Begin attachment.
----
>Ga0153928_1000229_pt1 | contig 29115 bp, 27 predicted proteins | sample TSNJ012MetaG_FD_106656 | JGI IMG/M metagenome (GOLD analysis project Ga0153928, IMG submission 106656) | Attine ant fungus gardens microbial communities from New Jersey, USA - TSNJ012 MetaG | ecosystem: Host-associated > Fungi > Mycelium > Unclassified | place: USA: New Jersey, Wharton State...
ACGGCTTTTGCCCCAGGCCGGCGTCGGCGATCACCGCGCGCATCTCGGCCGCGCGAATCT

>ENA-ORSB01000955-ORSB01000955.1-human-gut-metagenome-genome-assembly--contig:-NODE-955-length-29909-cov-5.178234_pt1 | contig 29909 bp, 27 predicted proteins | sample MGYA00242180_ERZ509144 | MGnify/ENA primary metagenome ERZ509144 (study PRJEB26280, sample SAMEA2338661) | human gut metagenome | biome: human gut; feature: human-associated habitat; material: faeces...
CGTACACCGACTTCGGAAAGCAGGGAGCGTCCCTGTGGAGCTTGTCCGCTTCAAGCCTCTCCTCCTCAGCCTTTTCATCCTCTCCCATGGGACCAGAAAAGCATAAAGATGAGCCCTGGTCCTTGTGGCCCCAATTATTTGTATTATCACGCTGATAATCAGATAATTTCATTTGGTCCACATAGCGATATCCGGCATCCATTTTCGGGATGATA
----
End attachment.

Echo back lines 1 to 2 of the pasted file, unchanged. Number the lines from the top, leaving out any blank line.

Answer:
>Ga0153928_1000229_pt1 | contig 29115 bp, 27 predicted proteins | sample TSNJ012MetaG_FD_106656 | JGI IMG/M metagenome (GOLD analysis project Ga0153928, IMG submission 106656) | Attine ant fungus gardens microbial communities from New Jersey, USA - TSNJ012 MetaG | ecosystem: Host-associated > Fungi > Mycelium > Unclassified | place: USA: New Jersey, Wharton State...
ACGGCTTTTGCCCCAGGCCGGCGTCGGCGATCACCGCGCGCATCTCGGCCGCGCGAATCT